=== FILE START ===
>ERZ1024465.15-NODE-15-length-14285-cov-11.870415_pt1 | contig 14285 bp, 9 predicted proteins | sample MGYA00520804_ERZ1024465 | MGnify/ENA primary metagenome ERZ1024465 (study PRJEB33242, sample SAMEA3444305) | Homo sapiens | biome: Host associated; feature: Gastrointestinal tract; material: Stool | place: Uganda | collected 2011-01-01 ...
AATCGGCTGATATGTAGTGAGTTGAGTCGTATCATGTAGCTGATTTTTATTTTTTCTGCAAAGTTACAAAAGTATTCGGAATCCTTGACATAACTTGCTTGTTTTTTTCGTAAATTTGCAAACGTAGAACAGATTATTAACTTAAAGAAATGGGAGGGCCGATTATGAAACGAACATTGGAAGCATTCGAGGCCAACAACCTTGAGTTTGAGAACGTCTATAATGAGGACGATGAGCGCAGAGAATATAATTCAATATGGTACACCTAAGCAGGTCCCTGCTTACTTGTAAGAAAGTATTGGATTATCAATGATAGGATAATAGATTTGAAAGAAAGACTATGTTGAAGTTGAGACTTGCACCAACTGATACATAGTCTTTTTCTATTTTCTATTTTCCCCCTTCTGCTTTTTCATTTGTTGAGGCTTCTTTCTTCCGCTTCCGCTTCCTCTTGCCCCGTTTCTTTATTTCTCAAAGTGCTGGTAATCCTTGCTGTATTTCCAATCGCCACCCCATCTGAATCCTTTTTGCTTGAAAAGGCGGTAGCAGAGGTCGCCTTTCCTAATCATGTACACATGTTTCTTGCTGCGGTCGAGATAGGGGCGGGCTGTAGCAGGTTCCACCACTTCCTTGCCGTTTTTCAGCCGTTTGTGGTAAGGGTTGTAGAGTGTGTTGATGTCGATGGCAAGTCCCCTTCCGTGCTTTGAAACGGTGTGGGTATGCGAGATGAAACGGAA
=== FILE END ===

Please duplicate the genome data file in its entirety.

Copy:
>ERZ1024465.15-NODE-15-length-14285-cov-11.870415_pt1 | contig 14285 bp, 9 predicted proteins | sample MGYA00520804_ERZ1024465 | MGnify/ENA primary metagenome ERZ1024465 (study PRJEB33242, sample SAMEA3444305) | Homo sapiens | biome: Host associated; feature: Gastrointestinal tract; material: Stool | place: Uganda | collected 2011-01-01 ...
AATCGGCTGATATGTAGTGAGTTGAGTCGTATCATGTAGCTGATTTTTATTTTTTCTGCAAAGTTACAAAAGTATTCGGAATCCTTGACATAACTTGCTTGTTTTTTTCGTAAATTTGCAAACGTAGAACAGATTATTAACTTAAAGAAATGGGAGGGCCGATTATGAAACGAACATTGGAAGCATTCGAGGCCAACAACCTTGAGTTTGAGAACGTCTATAATGAGGACGATGAGCGCAGAGAATATAATTCAATATGGTACACCTAAGCAGGTCCCTGCTTACTTGTAAGAAAGTATTGGATTATCAATGATAGGATAATAGATTTGAAAGAAAGACTATGTTGAAGTTGAGACTTGCACCAACTGATACATAGTCTTTTTCTATTTTCTATTTTCCCCCTTCTGCTTTTTCATTTGTTGAGGCTTCTTTCTTCCGCTTCCGCTTCCTCTTGCCCCGTTTCTTTATTTCTCAAAGTGCTGGTAATCCTTGCTGTATTTCCAATCGCCACCCCATCTGAATCCTTTTTGCTTGAAAAGGCGGTAGCAGAGGTCGCCTTTCCTAATCATGTACACATGTTTCTTGCTGCGGTCGAGATAGGGGCGGGCTGTAGCAGGTTCCACCACTTCCTTGCCGTTTTTCAGCCGTTTGTGGTAAGGGTTGTAGAGTGTGTTGATGTCGATGGCAAGTCCCCTTCCGTGCTTTGAAACGGTGTGGGTATGCGAGATGAAACGGAA